By the end of this week, teachers in Tennessee will likely have new protections if they teach creationism alongside evolution or rely on dubious reports that climate change is a myth.
A measure awaiting gubernatorial approval explicitly protects teachers who give countering theories to evolution, climate change, and the like, in an effort to foster critical-thinking skills. The bill received overwhelming legislative support, and the governor is expected to approve it.
"It's a really sad state of affairs," says Steven Newton, policy director at the California-based National Center for Science Education. "In an era where other countries are pushing forward … the United States is passing anti-science bills in some of its states."
As I wrote last week
, the measure create any requirements, and, as the Times Free Press reports
, its sponsor has been adamant that it "does not endorse, promote or allow the teaching of any nonscientific, nonconventional theories in the scientific classroom." But many in the science community argue the bill opens the door for teachers to offer anti-science accounts or paint inaccurate pictures of the real debates around these topics. (You won't find a lot of scientists debating evolution.)
Assuming the bill becomes law, Newton says opponents will have to wait to challenge the measure until a student's family argues his or her education has been impaired. "When that does come forward, I think it will be a slam dunk case," says Newton. "Creationists do not have a good track record when it comes to the courts."
While the Supreme Court has not ruled teaching creationism to be unconstitutional, Tennessee's measure is somewhat new new approach to the effort. It protects teachers who "review in an objective manner the scientific strengths and scientific weaknesses of existing scientific theories ... such as evolution and global warming." The law is similar to one passed in Louisiana in 2008
, which protects teachers who give non-scientific accounts of evolution and climate change in an effort "to promote students' critical thinking skills and open discussion of scientific theories." Proponents consider such measures to be about academic freedom; allowing the discussion of "all sides" of the issue.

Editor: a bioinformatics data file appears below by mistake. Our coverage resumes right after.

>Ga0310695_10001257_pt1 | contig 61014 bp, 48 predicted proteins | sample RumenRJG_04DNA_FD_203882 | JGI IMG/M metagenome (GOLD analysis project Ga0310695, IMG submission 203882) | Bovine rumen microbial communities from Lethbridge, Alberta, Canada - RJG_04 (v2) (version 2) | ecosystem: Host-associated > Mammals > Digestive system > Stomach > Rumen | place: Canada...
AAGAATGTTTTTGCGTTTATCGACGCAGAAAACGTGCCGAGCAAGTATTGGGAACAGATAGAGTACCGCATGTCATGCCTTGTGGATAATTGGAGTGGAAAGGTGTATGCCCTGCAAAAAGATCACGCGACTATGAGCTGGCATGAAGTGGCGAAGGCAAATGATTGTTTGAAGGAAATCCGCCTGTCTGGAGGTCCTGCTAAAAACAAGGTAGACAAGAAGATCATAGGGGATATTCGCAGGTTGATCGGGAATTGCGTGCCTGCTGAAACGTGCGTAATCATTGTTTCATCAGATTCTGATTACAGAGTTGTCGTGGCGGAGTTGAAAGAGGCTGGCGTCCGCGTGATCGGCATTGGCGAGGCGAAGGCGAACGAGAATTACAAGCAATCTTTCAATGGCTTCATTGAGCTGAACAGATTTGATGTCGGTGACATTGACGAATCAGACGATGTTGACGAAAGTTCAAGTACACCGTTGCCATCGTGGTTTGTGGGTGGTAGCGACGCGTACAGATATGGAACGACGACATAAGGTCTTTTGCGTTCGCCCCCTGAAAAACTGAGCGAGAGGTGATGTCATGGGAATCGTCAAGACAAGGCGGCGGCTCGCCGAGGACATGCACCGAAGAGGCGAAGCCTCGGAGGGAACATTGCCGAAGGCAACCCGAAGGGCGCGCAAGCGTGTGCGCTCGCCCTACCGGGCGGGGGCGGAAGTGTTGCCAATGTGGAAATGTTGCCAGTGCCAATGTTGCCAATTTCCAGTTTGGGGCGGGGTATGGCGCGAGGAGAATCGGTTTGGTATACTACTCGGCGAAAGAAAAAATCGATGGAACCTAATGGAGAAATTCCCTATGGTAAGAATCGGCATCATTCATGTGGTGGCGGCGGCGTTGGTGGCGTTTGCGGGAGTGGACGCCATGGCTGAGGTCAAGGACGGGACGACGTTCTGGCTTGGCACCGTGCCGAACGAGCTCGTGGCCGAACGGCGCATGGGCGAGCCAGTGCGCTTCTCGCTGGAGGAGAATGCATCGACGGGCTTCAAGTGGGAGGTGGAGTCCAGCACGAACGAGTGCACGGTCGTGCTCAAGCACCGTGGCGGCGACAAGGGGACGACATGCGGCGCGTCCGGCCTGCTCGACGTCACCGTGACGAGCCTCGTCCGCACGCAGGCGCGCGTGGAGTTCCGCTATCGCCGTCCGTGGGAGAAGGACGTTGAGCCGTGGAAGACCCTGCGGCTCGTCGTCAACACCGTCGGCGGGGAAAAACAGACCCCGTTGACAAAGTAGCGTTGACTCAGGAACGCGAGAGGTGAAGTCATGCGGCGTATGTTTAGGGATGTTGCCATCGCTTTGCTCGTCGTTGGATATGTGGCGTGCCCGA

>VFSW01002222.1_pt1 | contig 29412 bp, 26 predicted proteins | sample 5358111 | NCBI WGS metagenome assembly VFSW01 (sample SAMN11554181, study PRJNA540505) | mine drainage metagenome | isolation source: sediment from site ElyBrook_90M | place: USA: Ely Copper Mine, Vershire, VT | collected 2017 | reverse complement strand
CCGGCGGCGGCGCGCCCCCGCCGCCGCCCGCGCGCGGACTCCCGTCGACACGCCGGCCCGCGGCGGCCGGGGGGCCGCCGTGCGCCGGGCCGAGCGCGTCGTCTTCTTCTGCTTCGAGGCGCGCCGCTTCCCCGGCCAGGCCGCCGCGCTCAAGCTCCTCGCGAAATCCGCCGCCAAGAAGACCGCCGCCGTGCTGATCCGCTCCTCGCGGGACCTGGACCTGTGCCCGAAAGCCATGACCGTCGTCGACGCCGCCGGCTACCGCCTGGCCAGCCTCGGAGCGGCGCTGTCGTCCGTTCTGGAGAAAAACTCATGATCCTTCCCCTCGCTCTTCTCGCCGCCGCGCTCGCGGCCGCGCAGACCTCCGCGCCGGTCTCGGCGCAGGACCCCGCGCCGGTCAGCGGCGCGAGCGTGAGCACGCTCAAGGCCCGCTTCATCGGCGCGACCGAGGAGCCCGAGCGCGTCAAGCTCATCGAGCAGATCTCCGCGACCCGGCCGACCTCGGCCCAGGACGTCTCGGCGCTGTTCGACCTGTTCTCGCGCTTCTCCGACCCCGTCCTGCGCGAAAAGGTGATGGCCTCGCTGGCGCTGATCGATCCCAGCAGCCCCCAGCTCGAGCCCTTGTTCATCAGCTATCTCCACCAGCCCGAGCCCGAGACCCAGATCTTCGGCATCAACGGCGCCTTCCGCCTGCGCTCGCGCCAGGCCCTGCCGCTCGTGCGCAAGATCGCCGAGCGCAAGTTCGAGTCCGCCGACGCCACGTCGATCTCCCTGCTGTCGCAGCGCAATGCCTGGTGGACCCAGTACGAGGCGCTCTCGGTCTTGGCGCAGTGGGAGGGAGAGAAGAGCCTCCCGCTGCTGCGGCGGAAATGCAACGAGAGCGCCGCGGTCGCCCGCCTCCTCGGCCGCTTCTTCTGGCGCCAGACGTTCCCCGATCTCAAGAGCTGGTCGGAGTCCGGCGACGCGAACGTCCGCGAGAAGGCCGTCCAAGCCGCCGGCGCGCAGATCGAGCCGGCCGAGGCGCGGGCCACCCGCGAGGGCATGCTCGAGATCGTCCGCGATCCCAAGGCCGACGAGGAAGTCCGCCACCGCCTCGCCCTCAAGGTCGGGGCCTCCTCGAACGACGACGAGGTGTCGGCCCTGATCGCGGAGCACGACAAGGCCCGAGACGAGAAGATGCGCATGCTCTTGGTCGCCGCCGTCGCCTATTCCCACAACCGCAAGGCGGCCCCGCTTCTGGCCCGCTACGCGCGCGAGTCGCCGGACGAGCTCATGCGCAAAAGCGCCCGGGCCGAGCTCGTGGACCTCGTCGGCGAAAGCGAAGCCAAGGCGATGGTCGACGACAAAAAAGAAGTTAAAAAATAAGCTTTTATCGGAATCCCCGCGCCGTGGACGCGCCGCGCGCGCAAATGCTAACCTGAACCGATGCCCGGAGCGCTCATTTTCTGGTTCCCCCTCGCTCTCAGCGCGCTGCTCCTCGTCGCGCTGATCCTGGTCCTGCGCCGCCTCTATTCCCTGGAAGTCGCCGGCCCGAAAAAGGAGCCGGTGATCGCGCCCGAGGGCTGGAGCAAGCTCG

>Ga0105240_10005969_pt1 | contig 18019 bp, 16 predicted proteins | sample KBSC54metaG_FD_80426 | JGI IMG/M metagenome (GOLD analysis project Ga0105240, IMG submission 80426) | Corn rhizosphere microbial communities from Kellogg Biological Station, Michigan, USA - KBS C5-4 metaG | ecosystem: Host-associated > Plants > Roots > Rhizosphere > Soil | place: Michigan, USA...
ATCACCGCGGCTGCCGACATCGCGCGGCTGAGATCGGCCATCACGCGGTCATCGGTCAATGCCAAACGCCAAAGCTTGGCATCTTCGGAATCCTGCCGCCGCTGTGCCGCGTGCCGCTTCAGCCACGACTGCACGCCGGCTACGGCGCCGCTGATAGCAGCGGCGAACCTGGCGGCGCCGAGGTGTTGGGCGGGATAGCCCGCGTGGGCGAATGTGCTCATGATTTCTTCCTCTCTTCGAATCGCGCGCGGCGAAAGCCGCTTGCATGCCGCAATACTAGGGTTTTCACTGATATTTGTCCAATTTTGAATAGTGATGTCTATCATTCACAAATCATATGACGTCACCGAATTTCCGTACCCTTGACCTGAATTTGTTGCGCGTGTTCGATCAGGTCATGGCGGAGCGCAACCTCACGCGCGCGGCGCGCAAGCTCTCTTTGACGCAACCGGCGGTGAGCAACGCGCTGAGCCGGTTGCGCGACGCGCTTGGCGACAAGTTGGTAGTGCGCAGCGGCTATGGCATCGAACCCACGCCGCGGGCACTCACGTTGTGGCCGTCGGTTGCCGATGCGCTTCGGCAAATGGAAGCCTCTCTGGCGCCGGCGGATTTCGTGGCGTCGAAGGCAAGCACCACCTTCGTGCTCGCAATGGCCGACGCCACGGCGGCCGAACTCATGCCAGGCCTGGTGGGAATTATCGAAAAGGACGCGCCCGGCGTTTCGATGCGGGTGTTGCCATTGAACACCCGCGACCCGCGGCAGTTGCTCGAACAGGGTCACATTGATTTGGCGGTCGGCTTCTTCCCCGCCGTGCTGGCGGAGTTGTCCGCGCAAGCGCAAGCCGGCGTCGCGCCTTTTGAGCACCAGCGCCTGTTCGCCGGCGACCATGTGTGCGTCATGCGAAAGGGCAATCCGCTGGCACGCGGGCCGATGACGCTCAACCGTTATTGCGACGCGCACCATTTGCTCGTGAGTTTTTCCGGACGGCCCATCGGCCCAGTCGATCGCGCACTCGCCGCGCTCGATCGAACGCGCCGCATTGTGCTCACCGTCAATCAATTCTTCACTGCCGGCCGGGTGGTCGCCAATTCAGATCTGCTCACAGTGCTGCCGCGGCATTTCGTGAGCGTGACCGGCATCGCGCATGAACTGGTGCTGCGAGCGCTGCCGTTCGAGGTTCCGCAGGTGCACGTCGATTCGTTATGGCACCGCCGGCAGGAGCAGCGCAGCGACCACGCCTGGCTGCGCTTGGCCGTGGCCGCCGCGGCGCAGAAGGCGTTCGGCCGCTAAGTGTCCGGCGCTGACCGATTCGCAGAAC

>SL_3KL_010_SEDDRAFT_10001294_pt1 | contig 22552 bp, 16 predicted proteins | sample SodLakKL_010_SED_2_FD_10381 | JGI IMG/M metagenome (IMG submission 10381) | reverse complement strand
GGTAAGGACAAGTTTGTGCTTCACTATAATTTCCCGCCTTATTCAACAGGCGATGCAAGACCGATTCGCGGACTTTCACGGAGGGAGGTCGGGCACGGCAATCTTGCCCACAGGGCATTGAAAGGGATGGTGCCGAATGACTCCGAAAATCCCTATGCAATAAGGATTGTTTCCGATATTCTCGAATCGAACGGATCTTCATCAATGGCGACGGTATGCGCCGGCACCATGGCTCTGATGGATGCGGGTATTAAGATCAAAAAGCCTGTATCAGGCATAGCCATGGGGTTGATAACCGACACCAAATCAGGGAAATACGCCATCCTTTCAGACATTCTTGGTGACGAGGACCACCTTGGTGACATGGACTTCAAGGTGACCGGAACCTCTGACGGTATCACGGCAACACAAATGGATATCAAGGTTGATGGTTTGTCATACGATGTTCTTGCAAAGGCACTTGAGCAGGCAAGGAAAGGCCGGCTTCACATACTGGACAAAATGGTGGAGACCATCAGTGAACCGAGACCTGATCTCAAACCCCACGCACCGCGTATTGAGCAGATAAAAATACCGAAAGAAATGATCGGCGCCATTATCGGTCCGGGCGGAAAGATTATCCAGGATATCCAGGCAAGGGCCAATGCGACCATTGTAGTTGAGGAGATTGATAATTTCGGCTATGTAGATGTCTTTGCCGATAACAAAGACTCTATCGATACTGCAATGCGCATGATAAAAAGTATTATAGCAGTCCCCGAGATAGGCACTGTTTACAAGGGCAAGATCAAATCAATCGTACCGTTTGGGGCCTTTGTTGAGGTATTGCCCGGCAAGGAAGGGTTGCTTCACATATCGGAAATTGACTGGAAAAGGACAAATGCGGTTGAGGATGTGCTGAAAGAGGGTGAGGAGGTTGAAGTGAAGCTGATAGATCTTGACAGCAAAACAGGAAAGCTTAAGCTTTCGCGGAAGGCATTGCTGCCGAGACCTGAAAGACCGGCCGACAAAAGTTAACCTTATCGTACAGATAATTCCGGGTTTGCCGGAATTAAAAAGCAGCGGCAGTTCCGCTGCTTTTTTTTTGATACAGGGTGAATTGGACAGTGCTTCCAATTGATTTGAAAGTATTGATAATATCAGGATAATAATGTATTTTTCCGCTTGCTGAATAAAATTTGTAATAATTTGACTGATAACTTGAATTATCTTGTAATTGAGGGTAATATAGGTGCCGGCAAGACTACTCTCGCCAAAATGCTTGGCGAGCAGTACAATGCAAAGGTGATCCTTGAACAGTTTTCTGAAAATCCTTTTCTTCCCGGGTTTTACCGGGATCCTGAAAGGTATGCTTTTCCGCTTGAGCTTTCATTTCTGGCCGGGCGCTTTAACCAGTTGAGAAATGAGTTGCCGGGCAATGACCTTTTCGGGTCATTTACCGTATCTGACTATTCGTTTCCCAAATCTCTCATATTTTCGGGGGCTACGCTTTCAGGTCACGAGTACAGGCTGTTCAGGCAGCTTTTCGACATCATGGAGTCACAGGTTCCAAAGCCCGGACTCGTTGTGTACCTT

The trouble, of course, is that almost no credible biologist is spending time looking at the scientific weaknesses of evolution and virtually no climatologists are still debating climate change. Outside of culture wars, these are not controversial issues—the debate is political, not scientific. Teachers presumably could also explore whether the sun revolves around the earth or make an argument why Tennessee's top scientists have been among the most vocal critics of this measure, sending letters and speaking out for fear that Tennessee will be perceived as anti-science and its students less prepared for college-level courses in the field.
While the debate is not limited to Tennessee—Oklahoma has a similar measure chugging along
—the issue is particularly loaded for the state. After all, in 1925, science teacher John Scopes stood trial, accused of illegally teaching evolution
. (If you're interested in the trial, I really recommend Ray Ginger's book Seven Days or Forever
or the famous play Inherit the Wind
.) The trial, one of the most famous in the twentieth century, highlighted the country's growing gap in between two world views. It also made Tennessee famous for its anti-evolution laws, spawning similar measures in other states.
It seems we haven't come very far. In a public letter,
three of the state's most prominent scientists, all members of the prestigious National Academy of Science, made the comparison explicit. "[T]he Tennessee legislature is doing the unbelievable," they wrote, "attempting to roll the clock back to 1925 by attempting to insert religious beliefs in the teaching of science."